Email signup:

Newsroom

Third-Party Ads Distort Democracy

(Queen's Park Report - January 20, 2012) Big money is transforming politics in Ontario, and if it is not addressed, the province will forever be dominated by the influence of wealthy interests who are so well-heeled that they can easily distort democracy.

The issue is third-party advertising. Ontario has virtually no restrictions on it. Political Action Committees, known as "Super PACs" in the United States, are untouched by donation limits and spending caps which political parties and their candidates must follow to ensure fair elections.

By law, candidates in Ontario elections cannot accept a donation greater than $1,240 or spend more than $1.19 per voter during the campaign on items that are subject to a limit, such as advertising. Likewise, the central political apparatus that organizes and supports the campaigns of party leaders cannot receive donations greater than $9,300 or spend more than $0.74 per voter. This is how the law ensures fair elections, but unfortunately there is a way around it.

To skirt these rules, the PAC known as the Working Families Coalition was created by Ontario's big labour unions. Establishing this third-party shell allowed the Ontario Secondary School Teachers' Federation to exceed the $9,300 donation limit in support of the Ontario Liberal Party, and contribute an additional $100,000 on the side to support Dalton McGuinty's 2007 election win.

In total, 16 unions got together in that election and made individual donations as high as $400,000 to spend nearly $1.5 million to flood the airwaves and run an aggressive attack crusade against the Progressive Conservative Party during the campaign period.  

These figures don't include ads they ran outside of the election period as you are only required to publicly report what you spent around the time of the formal campaign.  To make matters worse, you don't even have to make financial disclosures until six months after voters have already voted.

This practice mirrors what is happening right now with the Republican primaries in the United States. Like Ontario, "Super PACs" in the United States are funded by largely secret donors and are said to be outspending the candidates running for the presidential nomination. Some are saying that an unprecedented $7 billion could be spent this year in the campaigns for the White House and congressional elections because there are no restrictions on third-party advertising.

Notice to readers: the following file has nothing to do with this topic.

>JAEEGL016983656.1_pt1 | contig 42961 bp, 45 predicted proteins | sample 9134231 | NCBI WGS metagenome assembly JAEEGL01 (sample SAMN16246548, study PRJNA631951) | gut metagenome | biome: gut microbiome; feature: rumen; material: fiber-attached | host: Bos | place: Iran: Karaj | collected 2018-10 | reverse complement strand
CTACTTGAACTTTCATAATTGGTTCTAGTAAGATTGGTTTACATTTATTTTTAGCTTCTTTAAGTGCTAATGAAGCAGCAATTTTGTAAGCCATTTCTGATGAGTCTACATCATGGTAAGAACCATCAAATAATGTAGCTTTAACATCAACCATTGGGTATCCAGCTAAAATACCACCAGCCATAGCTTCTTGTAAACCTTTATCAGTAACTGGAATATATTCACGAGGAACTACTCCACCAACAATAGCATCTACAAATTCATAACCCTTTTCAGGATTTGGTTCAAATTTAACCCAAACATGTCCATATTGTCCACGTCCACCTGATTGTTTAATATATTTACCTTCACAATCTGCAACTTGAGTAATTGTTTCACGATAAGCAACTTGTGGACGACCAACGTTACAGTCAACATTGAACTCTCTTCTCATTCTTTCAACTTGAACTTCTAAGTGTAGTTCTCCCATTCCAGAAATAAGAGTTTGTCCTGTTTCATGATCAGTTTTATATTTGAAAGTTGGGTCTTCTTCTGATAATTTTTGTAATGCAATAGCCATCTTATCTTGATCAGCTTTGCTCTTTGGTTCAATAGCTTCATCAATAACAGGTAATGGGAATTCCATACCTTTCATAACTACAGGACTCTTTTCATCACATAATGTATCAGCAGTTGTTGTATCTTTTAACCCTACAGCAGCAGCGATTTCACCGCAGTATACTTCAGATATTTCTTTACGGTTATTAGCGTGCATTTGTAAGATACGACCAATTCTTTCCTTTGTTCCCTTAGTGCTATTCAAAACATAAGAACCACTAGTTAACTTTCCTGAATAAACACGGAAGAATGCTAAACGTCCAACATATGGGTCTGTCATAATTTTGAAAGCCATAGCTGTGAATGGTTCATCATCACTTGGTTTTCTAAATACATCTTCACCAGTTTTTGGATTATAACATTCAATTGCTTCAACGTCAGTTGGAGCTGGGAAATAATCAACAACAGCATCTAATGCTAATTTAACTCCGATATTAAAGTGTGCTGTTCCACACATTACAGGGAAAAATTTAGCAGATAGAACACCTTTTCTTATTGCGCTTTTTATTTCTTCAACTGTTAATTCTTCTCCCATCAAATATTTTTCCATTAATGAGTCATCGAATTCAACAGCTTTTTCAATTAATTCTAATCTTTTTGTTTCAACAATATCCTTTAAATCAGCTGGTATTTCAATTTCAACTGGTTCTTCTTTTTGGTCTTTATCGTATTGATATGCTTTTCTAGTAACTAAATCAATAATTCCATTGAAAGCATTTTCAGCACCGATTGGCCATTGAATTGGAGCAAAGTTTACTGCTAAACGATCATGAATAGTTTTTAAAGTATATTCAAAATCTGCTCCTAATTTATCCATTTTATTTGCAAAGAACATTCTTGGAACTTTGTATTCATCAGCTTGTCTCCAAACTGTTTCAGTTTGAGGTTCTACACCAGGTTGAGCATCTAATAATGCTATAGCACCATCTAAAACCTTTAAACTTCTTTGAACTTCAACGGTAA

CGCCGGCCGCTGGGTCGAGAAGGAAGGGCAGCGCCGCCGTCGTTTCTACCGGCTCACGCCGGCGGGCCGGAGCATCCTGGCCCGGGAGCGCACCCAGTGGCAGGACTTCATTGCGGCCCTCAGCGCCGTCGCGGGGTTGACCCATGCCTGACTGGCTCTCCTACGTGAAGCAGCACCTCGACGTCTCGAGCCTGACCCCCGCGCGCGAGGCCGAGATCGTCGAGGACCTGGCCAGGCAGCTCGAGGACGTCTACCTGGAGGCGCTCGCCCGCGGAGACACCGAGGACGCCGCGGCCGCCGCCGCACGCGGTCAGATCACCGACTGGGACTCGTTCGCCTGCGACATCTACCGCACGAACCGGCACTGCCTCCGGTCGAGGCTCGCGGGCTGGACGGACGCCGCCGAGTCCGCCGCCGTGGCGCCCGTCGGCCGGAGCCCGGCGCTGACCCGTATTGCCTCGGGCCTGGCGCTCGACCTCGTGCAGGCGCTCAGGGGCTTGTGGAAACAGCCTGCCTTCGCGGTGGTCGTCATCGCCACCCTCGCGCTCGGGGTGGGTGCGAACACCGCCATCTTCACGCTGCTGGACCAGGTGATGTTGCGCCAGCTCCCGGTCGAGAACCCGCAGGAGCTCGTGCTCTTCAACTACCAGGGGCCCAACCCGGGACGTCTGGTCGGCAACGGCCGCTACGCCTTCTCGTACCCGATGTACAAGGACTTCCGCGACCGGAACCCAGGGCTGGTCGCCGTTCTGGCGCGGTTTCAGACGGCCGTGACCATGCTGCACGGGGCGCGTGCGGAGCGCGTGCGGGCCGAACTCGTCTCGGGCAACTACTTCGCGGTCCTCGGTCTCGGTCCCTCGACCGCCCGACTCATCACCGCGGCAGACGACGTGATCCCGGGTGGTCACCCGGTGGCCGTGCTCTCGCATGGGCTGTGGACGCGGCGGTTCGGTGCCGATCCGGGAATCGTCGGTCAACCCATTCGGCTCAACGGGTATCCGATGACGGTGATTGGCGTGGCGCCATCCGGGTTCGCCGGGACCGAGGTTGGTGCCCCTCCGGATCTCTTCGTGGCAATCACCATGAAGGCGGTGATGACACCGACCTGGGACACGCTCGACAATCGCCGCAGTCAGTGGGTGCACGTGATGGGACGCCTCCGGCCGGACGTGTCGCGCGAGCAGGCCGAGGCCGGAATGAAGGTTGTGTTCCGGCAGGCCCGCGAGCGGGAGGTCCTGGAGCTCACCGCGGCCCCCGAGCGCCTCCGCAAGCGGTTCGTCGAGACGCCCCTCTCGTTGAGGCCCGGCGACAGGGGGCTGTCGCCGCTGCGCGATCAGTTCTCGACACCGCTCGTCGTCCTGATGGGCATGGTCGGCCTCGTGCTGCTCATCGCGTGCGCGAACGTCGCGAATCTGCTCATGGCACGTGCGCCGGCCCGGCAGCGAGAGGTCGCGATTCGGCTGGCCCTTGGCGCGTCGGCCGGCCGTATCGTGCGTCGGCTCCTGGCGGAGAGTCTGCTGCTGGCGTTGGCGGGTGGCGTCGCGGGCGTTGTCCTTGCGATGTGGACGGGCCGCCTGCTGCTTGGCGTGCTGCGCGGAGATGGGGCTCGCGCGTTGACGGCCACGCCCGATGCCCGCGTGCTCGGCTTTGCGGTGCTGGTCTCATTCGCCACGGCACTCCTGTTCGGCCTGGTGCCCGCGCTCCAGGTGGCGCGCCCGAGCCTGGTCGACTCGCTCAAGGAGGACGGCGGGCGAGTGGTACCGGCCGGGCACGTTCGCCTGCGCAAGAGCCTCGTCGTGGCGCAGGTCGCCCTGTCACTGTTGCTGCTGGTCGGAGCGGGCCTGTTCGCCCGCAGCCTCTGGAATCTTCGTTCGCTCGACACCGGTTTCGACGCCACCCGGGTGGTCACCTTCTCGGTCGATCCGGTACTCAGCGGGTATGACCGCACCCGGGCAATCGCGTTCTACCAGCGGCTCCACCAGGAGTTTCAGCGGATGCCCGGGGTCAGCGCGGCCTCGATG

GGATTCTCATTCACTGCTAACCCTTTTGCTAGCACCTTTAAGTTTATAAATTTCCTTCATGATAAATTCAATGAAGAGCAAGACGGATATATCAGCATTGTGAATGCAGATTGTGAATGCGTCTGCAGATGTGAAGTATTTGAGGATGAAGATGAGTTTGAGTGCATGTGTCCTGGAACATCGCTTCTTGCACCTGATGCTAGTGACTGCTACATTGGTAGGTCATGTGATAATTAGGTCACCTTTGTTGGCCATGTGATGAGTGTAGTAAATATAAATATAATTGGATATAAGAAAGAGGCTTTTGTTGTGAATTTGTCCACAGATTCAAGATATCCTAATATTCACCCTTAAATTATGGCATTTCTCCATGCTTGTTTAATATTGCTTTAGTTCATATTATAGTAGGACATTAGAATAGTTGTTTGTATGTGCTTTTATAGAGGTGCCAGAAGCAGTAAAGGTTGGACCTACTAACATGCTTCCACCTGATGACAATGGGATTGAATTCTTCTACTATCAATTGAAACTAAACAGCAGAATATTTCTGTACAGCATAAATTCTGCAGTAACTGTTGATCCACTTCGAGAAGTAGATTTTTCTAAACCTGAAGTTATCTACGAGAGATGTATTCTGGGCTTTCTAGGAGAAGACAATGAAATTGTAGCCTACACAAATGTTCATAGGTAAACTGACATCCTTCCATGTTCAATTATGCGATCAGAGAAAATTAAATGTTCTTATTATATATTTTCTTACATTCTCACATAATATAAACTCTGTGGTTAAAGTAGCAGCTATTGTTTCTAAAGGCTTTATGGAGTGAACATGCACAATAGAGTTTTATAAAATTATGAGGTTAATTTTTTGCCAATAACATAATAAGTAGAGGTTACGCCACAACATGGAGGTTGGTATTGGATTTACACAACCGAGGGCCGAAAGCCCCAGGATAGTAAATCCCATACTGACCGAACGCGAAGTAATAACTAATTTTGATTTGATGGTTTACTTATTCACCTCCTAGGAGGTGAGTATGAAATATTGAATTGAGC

Forming a PAC compliments a party's campaign ads. Just like in the United States, in the 2011 Ontario campaign, Dalton McGuinty had his Working Families PAC ran attack ads that aired just before his warm and fuzzy campaign ads. The strategy is obvious - farm out the dirty work to a third-party who is unknown and unaccountable and is flush with cash so that Mr. McGuinty comes away looking like a furry kitten at no extra charge to his own financial war chest.

It is estimated that in the 2011 campaign there was four Liberal or Working Families ads for every one PC ad. While the political parties had binding expense limits, there was no such limits for the Liberal-aligned Working Families PAC, which we think spent as much as $9 million in the lead up and during the recent campaign.

In short, that means the Liberals were able to gather their rich allies to creatively spend $9 million more than the NDP, the PCs, or the Greens by directing big donations to the Working Families PAC.

This is a radical change from what we are used to in Ontario. It means those with deep pockets can distort the outcome of an election using big money. If you're rich or have rich friends, the sky is the limit. If you're not, welcome to the brick wall.

This must change. Unfortunately, nothing will until the McGuinty Liberals are out of office, since they are the benefactors. Until then, it's a scary road ahead. Big labour is the only group exploiting the loophole now, but who next? Will it be a multi-national conglomerate or an independently wealthy individual who wants to impose his or her views on the rest of us?

Whoever it is, it certainly destroys the gains made in the past to take the influence of money out of politics.

Ontario's Debt Clock